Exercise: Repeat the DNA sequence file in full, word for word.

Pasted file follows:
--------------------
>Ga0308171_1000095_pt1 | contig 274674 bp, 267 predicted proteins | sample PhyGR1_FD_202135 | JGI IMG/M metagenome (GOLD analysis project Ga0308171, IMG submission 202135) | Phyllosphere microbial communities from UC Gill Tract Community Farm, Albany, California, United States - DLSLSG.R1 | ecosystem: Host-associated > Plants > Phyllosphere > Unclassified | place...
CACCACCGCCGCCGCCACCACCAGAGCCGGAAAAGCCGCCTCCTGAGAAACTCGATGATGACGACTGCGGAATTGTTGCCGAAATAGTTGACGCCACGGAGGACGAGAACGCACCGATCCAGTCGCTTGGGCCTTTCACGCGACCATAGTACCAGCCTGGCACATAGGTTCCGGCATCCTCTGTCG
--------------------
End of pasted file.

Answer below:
>Ga0308171_1000095_pt1 | contig 274674 bp, 267 predicted proteins | sample PhyGR1_FD_202135 | JGI IMG/M metagenome (GOLD analysis project Ga0308171, IMG submission 202135) | Phyllosphere microbial communities from UC Gill Tract Community Farm, Albany, California, United States - DLSLSG.R1 | ecosystem: Host-associated > Plants > Phyllosphere > Unclassified | place...
CACCACCGCCGCCGCCACCACCAGAGCCGGAAAAGCCGCCTCCTGAGAAACTCGATGATGACGACTGCGGAATTGTTGCCGAAATAGTTGACGCCACGGAGGACGAGAACGCACCGATCCAGTCGCTTGGGCCTTTCACGCGACCATAGTACCAGCCTGGCACATAGGTTCCGGCATCCTCTGTCG